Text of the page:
KeyBank professionals teach kids how to save
KeyBank professionals throughout Central New York are going back to school to teach students in kindergarten through high school the basics of money, how to budget and save and understand credit. Using fun-filled classroom activities and role-playing, the KeyBank employees are visiting select schools to teach kids how to start off on a healthy financial path. Although the 11th annual "National Teach Children to Save Day" is officially on April 24, sponsored by the American Bankers Association Education Foundation, KeyBank has already hit the CNY classrooms.
"Managing money is a lifelong skill," said KeyBank's Central New York District President Stephen D. Fournier, "yet opportunities to learn the basic fundamentals as part of our everyday life are sometimes lacking. So the chance to get to children early and help them start off on the right financial foot is an extraordinary opportunity."
Deborah Cole, KeyBank's Skaneateles Branch Manager, said "There is a national savings crisis so the sooner we can get children to develop smart spending and budgeting habits, the better. KeyBank is focused on furthering financial literacy and this program puts that commitment into action."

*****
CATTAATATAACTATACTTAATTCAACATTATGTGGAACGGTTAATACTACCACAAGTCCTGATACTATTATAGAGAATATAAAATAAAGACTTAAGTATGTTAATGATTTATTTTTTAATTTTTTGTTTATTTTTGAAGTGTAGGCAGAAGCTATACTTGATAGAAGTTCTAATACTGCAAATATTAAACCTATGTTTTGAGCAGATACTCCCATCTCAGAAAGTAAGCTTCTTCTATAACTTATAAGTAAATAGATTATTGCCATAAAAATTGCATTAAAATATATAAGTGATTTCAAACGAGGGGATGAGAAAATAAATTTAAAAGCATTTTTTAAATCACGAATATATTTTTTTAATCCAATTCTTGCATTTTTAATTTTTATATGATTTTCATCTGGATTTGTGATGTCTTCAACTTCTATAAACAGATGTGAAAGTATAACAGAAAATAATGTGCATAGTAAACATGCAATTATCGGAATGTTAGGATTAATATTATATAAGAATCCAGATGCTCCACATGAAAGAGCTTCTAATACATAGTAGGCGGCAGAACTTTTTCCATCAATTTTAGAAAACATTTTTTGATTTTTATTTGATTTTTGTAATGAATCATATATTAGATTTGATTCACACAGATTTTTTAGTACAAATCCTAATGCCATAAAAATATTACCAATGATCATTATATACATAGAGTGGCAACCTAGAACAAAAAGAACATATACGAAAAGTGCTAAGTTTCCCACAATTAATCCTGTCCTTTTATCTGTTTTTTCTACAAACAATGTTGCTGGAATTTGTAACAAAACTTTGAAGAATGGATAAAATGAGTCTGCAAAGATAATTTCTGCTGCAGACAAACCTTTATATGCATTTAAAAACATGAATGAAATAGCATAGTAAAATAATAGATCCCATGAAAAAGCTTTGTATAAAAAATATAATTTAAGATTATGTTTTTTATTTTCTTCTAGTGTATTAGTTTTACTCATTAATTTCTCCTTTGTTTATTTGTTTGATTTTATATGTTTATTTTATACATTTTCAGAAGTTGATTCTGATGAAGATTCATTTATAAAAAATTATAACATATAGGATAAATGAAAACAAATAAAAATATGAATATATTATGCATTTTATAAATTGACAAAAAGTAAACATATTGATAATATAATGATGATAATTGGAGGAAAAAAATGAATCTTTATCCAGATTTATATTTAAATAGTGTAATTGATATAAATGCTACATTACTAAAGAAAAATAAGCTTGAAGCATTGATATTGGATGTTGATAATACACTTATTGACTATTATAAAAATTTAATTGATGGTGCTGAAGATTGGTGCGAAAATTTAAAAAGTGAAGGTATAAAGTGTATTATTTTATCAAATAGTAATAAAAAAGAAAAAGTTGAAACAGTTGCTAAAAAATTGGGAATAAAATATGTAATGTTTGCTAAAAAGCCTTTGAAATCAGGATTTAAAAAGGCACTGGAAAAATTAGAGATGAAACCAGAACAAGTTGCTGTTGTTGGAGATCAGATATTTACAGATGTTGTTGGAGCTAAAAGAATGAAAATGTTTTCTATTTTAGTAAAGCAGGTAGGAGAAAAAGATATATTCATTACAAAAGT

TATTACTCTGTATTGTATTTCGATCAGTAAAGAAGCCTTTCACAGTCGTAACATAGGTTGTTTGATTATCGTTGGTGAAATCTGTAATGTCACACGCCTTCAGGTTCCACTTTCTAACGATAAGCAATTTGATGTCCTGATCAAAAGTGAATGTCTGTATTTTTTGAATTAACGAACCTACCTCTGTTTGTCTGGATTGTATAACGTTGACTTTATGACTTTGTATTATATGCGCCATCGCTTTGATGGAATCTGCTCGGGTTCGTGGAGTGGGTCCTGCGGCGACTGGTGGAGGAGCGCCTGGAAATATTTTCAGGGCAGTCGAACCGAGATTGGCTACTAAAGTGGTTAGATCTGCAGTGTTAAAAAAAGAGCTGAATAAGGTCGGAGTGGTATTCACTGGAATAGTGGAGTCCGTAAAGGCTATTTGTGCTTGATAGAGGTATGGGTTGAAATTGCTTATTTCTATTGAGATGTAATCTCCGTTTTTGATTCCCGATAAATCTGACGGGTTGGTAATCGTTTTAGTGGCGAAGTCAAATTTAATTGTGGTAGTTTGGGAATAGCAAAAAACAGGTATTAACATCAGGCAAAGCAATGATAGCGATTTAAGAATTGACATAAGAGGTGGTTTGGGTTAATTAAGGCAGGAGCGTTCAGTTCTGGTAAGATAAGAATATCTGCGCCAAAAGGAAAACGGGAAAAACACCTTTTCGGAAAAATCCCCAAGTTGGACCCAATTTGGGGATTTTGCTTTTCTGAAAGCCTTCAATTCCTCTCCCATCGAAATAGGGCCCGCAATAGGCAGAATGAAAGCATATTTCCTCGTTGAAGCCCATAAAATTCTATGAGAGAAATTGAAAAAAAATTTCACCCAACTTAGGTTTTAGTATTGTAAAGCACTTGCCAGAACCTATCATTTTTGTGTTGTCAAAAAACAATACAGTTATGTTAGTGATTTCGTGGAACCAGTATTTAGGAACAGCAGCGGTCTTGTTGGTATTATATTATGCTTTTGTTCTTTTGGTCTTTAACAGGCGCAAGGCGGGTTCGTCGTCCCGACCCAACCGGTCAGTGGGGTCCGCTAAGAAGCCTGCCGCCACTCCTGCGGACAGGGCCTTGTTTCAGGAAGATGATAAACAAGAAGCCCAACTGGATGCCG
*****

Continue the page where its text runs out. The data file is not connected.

Cole and KeyBank assistant branch manager Joan Ferreira delivered educational presentations to 150 sixth grade students at Skaneateles Middle School. Cole's daughter is a sixth-grader in Skaneateles, so mother and daughter worked together on the presentation. Cole said she bounced ideas off her daughter to determine the best approach to speak this age group.
Teens spent $159 billion in 2005 according to Teenage Research Unlimited. Teens are a powerful force in the economy. Marketers know their purchasing power is huge, and therefore teens are inundated with advertisements and are pitched for new products each day. Because they are buying, typically they're not saving for the things they will need in the future. KeyBank is providing guidance in order to help young people learn how to budget, save and manage their money responsibly.
For more information, visit aba.com/Consumer+Connection or call 1-800 BANKERS.